Front Brake: 260mm disc with Brembo dual-piston caliper, stainless-steel brake line
Rear Brake: 220mm disc with Brembo single-piston caliper, stainless-steel brake line
Handlebar: Tapered Renthal
Tires: Dunlop Geomax MX51 80/100-21, 110/90-19
Steering Head Angle: 26.5 deg.
Wheelbase: 58.86 in.
Ground Clearance: 14.76 in.
Seat Height: 39.06 in.
Fuel Capacity: 7.5 liters/1.98 U.S. gallons
MSRP: $7,999
Other Dirt Bike Feature Articles
KLIM Cow Tag Event   Cody Webb KTM Raffle
KLIM is hosting the 1st Annual Cow Tag Off-Road Ride on June 27, 2015 in Idaho. Along with the event, Cody Webb will raffle off his 2015 FIM Maxxis SuperEnduro World Championship race bike, a fully-decked KTM 300 XC.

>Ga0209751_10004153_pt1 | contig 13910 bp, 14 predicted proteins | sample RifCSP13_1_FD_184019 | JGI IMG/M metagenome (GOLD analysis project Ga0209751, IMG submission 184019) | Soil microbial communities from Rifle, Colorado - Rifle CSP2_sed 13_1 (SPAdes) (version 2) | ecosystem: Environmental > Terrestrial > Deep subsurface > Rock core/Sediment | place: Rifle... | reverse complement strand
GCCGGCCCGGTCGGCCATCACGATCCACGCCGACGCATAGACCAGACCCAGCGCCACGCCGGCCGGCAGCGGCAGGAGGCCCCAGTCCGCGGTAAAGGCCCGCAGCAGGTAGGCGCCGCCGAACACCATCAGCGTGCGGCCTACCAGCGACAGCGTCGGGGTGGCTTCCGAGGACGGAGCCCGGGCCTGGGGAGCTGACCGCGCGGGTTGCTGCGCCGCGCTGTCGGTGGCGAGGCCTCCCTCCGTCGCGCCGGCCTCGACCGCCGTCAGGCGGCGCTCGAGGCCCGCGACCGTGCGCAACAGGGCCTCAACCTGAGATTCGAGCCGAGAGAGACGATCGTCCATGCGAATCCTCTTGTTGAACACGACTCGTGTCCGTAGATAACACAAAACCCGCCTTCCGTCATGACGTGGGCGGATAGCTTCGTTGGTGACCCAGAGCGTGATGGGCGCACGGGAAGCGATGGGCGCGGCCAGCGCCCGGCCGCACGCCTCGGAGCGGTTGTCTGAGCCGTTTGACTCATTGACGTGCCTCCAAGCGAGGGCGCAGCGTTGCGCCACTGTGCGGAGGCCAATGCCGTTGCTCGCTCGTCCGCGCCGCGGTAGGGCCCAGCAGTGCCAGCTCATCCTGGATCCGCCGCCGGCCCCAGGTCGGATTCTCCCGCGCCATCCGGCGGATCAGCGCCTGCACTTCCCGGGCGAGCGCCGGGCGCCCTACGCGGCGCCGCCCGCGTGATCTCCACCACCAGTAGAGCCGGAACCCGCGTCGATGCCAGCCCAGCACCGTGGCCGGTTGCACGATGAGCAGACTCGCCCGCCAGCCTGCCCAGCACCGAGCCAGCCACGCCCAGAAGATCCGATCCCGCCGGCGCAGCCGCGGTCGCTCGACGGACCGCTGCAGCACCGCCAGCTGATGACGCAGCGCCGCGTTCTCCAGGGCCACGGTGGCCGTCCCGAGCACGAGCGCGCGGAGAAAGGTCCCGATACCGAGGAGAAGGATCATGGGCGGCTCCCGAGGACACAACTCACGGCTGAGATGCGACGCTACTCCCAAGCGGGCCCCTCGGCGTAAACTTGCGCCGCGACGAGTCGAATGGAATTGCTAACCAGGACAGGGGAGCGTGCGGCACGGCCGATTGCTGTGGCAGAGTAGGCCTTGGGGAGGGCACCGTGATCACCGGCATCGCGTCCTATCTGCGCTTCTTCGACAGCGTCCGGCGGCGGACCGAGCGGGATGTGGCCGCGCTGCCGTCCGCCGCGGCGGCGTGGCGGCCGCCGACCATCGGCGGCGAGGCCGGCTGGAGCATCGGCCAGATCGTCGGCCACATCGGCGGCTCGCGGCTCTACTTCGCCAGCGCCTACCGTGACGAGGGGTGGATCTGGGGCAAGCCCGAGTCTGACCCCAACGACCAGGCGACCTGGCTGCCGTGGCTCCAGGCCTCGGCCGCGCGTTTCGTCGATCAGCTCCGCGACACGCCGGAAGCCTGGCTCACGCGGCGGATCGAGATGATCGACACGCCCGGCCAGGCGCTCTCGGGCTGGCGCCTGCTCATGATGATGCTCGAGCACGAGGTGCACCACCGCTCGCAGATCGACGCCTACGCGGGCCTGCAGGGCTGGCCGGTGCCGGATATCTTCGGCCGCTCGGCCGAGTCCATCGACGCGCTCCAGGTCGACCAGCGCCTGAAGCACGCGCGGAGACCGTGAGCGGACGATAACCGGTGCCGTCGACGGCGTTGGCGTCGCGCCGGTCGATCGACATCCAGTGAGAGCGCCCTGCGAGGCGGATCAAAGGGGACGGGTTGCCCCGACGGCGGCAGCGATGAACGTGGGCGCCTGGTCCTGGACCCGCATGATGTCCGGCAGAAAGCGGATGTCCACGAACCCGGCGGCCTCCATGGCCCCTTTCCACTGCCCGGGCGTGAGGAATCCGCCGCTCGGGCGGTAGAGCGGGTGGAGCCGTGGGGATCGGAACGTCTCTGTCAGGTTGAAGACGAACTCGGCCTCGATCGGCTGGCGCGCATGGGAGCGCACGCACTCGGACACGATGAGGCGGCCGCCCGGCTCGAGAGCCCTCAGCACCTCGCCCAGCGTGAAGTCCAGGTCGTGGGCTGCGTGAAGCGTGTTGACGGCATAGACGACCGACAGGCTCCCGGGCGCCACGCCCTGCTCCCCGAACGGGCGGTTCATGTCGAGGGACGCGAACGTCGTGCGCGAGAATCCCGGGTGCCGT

2016 KTM XC-W Models First Looks
KTM gives its 2016 XC-W line upgrades aimed at reducing weight and enhancing off-road protection and performance. Also back and better than ever is KTM's genre-bending two-stroke, the Freeride 250 R.
2016 KTM 500 EXC   350 EXC First Looks
KTM updates its popular 500 EXC and 350 EXC dual-sport motorcycles for 2016, reducing weight and offering improved off-road protection.
2016 KTM Motocross SX-F First Looks
KTM reveals complete overhauls of its 2016 MX lineup, with the 450, 350 and 250 SX-F models featuring changes that debuted on the 2015 Factory Editions.
2016 KTM Two-Stroke SX First Looks
KTM has released details on its 2016 line of two-stroke SX off road models, with major overhauls for the 125 SX and 150 SX models and minor revisions to the 250 SX.
2016 Honda CRF Off Road Line First Look
Honda has unveiled details of its 2016 CRF line of off road motorcycles.
How to Change a Dirt Bike Chain
MotoUSA's Off Road Editor takes us step-by-step through the process of changing a dirt bike chain and rear sprocket.

Login or sign up to comment.